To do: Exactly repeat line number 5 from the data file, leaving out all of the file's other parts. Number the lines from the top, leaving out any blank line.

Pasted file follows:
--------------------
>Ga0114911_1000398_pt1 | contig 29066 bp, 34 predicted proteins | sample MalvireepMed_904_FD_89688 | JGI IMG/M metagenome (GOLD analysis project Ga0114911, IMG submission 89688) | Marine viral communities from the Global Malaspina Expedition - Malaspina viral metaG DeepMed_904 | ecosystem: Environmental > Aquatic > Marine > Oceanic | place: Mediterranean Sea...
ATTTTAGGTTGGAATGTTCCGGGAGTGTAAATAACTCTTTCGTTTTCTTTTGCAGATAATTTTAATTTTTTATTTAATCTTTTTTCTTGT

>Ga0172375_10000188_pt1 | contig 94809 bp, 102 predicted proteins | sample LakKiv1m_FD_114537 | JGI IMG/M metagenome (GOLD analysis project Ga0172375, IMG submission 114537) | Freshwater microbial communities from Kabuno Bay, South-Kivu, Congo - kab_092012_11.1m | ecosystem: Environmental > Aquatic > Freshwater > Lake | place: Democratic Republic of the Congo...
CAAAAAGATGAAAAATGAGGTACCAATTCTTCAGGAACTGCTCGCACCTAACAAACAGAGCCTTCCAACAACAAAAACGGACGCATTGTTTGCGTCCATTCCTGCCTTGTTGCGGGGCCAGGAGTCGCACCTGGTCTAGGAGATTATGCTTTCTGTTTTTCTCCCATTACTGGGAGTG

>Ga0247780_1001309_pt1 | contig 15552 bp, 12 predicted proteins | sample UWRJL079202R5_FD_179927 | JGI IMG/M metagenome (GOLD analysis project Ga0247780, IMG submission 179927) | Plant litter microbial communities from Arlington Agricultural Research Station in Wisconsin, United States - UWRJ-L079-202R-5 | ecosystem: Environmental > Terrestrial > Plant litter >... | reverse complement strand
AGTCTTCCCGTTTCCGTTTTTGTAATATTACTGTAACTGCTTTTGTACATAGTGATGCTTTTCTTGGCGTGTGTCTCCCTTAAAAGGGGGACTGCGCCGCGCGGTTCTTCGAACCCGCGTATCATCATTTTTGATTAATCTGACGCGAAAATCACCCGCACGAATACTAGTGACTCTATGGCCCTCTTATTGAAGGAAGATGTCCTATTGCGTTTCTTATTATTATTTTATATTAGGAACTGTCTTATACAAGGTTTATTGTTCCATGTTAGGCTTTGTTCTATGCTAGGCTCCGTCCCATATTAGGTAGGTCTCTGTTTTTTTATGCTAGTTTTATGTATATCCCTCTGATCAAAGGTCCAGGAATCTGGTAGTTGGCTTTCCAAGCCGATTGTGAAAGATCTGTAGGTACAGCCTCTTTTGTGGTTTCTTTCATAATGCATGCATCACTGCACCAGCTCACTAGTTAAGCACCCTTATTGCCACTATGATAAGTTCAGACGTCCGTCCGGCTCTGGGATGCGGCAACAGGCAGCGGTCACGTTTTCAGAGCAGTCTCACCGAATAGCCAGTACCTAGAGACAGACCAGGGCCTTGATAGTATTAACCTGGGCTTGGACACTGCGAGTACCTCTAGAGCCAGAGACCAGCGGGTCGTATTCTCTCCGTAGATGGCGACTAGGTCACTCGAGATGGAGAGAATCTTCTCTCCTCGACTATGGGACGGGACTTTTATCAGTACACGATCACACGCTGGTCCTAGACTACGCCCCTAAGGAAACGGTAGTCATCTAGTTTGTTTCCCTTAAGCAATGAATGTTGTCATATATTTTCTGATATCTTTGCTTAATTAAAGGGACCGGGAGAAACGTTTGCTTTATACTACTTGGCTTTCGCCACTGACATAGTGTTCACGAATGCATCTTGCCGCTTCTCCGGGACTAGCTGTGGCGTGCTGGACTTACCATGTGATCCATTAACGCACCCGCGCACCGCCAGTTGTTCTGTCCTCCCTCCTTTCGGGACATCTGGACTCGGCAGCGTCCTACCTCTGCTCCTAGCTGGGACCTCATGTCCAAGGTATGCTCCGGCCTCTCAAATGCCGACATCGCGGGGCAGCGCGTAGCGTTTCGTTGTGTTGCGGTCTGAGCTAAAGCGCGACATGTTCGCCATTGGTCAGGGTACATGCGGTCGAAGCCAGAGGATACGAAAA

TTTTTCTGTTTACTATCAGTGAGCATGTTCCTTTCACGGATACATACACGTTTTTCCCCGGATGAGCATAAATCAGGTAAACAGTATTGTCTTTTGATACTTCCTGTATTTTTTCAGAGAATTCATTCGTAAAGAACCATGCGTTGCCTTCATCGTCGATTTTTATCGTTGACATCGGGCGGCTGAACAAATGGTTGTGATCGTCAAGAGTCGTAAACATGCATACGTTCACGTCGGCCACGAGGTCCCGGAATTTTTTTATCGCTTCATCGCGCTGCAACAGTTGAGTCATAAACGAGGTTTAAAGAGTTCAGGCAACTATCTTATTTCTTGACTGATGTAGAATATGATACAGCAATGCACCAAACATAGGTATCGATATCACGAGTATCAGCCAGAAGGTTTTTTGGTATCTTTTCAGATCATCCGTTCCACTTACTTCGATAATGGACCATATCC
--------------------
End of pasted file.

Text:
>Ga0247780_1001309_pt1 | contig 15552 bp, 12 predicted proteins | sample UWRJL079202R5_FD_179927 | JGI IMG/M metagenome (GOLD analysis project Ga0247780, IMG submission 179927) | Plant litter microbial communities from Arlington Agricultural Research Station in Wisconsin, United States - UWRJ-L079-202R-5 | ecosystem: Environmental > Terrestrial > Plant litter >... | reverse complement strand